‘Far too close!’ ™ are photograph-rich explorations of natural phenomena that take a range of perspectives from a view with a familiar context, through portraits that emphasize the subject, increasing close-ups to reveal details, to a microscopic perspective. Each level reveals new intricacies and complexities in Biology.
These first six images are of the nest of the American eastern yellowjacket or hornet – Vespula maculifrons. The series begins with the complete nest made of a layered papery surface and a single entry hole. Such a nest is formed to protect the growing larvae and comes towards the end of the life cycle of the swarm. When the nest is cut open (second image), the comb is seen to lie within a shell of thin separated papery sheets. The layering of the casing allows air flow and may reduce the likelihood of overheating. The third image is of the hexagonal cells that make up the cone. Now deserted, each cell previously held one egg that was deposited by the queen, and the larva grew to adulthood being tended by the workers. The material that makes the cells is fibrous. The same is true of the layers that make the shell (image 4). Details show the material to be like cardboard. It is made from chewed (masticated) pieces of plant material, the individual fragments of plant tissue being evident in the magnified view (image 6). The color and texture of the ‘paper’ changes depending on which plants are being used to provide the cell wall fibers that make the paper.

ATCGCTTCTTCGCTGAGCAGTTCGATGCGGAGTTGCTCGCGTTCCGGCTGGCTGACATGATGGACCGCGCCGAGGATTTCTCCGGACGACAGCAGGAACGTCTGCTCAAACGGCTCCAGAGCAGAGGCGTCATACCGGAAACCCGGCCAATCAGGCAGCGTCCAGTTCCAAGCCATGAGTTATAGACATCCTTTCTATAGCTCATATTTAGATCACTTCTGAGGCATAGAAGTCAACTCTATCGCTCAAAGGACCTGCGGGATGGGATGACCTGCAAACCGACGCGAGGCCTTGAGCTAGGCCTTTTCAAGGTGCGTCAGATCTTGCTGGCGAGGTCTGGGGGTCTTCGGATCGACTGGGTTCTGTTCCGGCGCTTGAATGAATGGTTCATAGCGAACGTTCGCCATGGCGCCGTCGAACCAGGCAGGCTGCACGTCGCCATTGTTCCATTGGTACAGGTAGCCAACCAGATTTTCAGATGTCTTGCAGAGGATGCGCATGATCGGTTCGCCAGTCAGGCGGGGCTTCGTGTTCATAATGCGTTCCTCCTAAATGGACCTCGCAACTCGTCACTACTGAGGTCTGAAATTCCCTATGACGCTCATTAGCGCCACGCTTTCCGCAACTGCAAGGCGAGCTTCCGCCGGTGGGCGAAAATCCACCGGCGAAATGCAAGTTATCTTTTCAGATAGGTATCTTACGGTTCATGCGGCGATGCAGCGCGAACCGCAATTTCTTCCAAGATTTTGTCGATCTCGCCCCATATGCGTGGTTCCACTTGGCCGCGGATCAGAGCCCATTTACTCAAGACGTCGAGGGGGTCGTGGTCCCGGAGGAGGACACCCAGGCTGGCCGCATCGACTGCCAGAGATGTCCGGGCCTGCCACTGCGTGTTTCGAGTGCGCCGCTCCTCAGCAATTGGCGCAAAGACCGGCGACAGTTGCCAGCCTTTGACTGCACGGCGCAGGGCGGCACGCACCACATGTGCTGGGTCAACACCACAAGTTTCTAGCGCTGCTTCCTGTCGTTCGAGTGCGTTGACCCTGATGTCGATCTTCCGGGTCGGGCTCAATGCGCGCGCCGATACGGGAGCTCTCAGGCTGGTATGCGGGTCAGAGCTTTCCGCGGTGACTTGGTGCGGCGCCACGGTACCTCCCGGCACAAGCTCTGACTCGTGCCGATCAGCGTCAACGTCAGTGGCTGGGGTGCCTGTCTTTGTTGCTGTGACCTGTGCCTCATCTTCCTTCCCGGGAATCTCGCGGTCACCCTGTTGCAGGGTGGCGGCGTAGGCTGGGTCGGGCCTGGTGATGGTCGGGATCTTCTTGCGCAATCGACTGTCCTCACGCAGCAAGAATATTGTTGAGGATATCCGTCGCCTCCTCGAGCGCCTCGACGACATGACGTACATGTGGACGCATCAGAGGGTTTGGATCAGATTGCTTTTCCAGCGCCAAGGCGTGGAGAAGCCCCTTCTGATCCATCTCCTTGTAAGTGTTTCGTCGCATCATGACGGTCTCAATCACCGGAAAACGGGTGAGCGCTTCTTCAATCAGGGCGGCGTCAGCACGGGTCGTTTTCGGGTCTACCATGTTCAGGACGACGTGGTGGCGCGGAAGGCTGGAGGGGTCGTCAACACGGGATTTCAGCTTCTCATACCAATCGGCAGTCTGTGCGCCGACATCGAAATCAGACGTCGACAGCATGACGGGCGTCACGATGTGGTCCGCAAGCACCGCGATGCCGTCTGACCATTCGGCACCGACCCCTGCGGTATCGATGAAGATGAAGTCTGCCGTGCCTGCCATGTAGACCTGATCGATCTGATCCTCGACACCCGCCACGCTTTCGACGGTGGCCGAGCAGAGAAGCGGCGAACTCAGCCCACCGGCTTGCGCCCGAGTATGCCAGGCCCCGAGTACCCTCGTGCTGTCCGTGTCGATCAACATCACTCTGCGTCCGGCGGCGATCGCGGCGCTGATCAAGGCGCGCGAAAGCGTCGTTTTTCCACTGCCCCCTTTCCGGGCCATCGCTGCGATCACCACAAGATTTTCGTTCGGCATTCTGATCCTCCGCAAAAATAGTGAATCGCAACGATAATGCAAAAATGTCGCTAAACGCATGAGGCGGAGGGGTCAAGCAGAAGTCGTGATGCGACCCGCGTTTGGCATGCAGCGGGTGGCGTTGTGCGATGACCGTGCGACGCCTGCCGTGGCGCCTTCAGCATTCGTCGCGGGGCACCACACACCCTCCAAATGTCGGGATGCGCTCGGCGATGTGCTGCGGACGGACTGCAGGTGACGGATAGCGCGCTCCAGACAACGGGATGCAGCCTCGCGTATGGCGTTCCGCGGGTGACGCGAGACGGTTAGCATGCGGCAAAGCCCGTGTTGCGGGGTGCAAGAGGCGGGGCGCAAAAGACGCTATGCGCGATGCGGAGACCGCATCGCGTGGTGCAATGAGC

Yellowjacket (hornet) nest
Six images, from a boulder with lichen overlooking Lake Crowley in in the Eastern Sierras of California, with four close up shots of the lichen and two microscopic images that show the fungal threads and algae that make up the lichen.